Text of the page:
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This article examines Richard White’s concept of the “middle ground” and its prospective application to the study of China’s Qing (1644–1911) borderlands from the late eighteenth century. It argues that although White’s model, in its specific formulation, is problematic to apply due to the dissimilarity of Qing conditions, it yet has value and can be adapted. One possibility is advanced in the notion of “middle ground moments,” briefly explored in the cases of Shaanxi’s Dabashan highlands in a “population boom,” Hunan’s Miao Frontier in the “fog of war,” and Xinjiang’s Kashgar crossroads during the “fall of empires.” Focusing on group exchange, adaptation, and hybridization offers insight into regional cultural creation, as well as a means to question received narratives of breakdown, pacification, resistance, or Great Game struggle. Such modeling, and shared attention to accommodation perspectives generally, also presents a space for dialogue across the New Qing History and Chinese nationalist divide in Qing frontier studies.
Studies in recent decades conducted from the angle of provincial-level local self-government have done much to help relativize narratives of the 1911 Revolution in China that emphasize the importance of armed uprisings. However, these endeavors still have room to locate the revolution within a global context and to understand its implications as a revolution conducted through the conduits of culture and thought. More importantly, these existing studies are also insufficient in terms of viewing the Late Qing Revolution through a longer time span to see the Revolution as the new development and continuity of a much longer revolution that began with the Taiping Rebellion (1851–64). The Taiping Rebellion substantially weakened the rule of the Qing court. In other words, this author regards the Late Qing Revolution as a part of the long revolution starting from the outbreak of the Taiping Rebellion. Through this analysis, the author demonstrates how the Late Qing Revolution was comprised of three key components: armed uprisings, self-government movements, and finally, a revolution through words and culture including the student movements at home and in Tokyo. It argues that, to a certain degree, it is the Taiping Rebellion that made the Revolution successful in a relatively pacifistic way, and that, in particular, made possible the non-violent revolutions of self-government and the revolution through words and culture.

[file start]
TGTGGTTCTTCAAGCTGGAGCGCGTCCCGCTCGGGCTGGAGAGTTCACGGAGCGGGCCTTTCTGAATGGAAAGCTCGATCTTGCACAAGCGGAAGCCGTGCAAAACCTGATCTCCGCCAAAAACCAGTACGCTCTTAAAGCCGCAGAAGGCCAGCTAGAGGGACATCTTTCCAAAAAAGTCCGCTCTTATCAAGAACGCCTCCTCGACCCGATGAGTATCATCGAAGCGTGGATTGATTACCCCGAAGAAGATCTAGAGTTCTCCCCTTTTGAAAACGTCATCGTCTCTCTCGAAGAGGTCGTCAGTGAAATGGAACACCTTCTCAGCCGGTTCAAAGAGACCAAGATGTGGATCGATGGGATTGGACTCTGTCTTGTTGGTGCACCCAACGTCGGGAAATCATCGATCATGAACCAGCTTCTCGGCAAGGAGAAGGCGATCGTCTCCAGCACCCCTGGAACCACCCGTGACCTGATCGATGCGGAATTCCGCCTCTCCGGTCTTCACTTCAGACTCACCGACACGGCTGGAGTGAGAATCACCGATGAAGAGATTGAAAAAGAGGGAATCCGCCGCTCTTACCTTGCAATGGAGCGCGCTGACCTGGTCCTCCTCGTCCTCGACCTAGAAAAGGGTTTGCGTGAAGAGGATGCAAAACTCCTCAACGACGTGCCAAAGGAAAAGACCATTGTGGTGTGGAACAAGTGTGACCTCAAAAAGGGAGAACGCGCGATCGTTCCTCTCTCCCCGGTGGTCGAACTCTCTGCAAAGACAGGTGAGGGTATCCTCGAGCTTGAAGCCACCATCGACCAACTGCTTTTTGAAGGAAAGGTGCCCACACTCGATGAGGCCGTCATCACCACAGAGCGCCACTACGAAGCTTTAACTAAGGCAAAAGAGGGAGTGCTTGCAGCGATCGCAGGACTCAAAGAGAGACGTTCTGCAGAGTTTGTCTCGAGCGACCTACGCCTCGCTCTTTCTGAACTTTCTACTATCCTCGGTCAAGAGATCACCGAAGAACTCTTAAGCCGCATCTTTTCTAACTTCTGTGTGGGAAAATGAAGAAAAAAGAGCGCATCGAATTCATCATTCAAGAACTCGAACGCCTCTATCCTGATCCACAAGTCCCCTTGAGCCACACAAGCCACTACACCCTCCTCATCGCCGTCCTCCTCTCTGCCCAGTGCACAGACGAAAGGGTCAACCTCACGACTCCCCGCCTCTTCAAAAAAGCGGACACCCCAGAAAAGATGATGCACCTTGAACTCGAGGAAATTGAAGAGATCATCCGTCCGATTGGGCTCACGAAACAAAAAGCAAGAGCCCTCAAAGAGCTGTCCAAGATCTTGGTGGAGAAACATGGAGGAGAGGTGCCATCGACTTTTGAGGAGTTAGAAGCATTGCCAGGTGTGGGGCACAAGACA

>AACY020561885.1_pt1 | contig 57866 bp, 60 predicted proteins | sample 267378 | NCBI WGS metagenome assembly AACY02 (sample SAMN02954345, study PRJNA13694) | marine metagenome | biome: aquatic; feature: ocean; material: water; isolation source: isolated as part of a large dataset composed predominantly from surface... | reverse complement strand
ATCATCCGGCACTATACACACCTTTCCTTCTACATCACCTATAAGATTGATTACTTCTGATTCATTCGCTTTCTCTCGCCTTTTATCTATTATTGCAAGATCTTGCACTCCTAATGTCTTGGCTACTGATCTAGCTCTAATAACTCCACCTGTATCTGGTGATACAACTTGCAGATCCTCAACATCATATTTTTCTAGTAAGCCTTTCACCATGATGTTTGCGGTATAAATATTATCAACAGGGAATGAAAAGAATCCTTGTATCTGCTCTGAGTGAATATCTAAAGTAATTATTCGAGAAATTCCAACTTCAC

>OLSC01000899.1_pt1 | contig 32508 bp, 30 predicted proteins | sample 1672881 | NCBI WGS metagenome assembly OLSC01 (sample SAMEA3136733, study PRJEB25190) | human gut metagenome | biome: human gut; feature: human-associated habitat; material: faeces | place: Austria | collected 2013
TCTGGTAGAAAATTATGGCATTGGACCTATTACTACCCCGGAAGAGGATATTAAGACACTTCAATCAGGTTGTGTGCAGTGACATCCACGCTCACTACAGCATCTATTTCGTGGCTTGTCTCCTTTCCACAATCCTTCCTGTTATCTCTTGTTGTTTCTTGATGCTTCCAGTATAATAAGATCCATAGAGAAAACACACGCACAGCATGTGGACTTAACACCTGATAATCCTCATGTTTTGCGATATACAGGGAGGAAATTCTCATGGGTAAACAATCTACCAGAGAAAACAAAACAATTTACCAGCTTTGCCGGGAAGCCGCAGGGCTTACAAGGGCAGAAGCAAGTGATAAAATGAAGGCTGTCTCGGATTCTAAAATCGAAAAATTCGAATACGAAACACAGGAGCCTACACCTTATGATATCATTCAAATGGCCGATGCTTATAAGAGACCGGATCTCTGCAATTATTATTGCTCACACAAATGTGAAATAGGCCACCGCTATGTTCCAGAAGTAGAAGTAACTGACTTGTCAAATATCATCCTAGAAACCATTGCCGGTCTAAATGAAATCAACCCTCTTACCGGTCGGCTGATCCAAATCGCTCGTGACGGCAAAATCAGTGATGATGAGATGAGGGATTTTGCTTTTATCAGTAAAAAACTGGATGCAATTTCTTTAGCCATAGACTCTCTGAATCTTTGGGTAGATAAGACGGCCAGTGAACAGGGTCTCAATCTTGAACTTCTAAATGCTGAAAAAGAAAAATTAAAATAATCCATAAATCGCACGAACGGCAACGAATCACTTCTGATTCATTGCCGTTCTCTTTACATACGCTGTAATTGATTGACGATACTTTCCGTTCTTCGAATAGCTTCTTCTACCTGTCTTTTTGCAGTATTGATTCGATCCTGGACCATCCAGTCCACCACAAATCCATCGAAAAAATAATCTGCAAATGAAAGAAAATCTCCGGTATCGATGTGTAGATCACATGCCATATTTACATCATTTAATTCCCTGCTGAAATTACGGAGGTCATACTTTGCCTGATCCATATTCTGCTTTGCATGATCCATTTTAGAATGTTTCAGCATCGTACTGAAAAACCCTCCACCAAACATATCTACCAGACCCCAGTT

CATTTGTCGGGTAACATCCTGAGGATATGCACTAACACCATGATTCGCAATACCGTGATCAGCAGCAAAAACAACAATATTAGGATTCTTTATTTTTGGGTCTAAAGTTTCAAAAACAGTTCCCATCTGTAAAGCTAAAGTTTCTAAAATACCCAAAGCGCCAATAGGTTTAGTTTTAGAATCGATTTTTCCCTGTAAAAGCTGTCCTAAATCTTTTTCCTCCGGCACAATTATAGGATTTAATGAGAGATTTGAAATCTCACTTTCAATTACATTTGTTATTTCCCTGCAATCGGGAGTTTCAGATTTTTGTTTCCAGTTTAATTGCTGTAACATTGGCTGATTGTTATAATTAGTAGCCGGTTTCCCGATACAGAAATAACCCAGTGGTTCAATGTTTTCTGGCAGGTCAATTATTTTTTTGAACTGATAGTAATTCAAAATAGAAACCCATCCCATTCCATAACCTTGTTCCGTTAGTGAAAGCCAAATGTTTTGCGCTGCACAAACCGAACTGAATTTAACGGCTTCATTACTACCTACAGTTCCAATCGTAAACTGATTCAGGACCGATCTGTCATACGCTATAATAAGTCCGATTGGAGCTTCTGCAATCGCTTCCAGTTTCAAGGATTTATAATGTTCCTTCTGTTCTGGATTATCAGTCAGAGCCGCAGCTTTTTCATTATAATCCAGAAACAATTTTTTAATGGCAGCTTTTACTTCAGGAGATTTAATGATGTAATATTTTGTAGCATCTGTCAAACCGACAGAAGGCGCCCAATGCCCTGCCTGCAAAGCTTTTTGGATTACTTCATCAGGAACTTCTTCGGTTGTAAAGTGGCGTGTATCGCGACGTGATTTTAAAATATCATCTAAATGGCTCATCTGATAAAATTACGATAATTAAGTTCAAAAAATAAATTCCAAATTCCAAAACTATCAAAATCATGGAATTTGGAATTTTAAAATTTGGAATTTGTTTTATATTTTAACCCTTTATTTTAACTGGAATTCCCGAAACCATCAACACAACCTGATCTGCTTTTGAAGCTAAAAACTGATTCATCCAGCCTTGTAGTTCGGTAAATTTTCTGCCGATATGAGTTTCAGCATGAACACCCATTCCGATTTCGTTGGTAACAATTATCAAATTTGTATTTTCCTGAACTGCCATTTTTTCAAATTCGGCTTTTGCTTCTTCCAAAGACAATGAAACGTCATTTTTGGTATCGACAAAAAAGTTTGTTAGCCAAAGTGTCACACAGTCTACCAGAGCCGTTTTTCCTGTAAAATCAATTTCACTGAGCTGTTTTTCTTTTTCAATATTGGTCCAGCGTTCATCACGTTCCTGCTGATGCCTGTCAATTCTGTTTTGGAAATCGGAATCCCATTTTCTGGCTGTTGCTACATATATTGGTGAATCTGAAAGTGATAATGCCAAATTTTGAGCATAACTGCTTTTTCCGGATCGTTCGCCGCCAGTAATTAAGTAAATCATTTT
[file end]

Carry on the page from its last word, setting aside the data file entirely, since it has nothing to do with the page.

When discussing the trans-formative shifts having occurred in the field of Chinese modern history following the economic reforms, one cannot avoid mention of the “revolutionary history paradigm,” the “paradigm of modernization” as well as the “postmodern paradigm.” According to popular belief, the course of development taken by the academic world during the past forty years was marked by a series of transformations: First was the progressive replacement of the “revolutionary history paradigm” by that of the “paradigm of modernization”; following that was the rise of the “postmodern paradigm” and the challenging of its predecessor. This set of divisions, though logically clear and succinct, cannot possibly conform to the realities of history in all of its complexness. While academic circles in the 1980’s were largely concerned with the issues of “what exactly is the historical driving force of Marxism” and “who are the revolutionary class,” the notion of the “paradigm of modernization” was rather a product of the conservative historical viewpoint and its rise during the late 1990’s. In this sense, then, the latter cannot possibly embody the former. On the surface of things, though the “postmodern paradigm” appears to refuse the narrative of revolutionary history, it in fact shares deeper connections with Chinese revolutionary thought at its roots. In short, then, these trans-formative shifts in modern Chinese history are not a simple “exchange” whereby one paradigm transfers into the next, but are rather a process of incessant and interconnected change.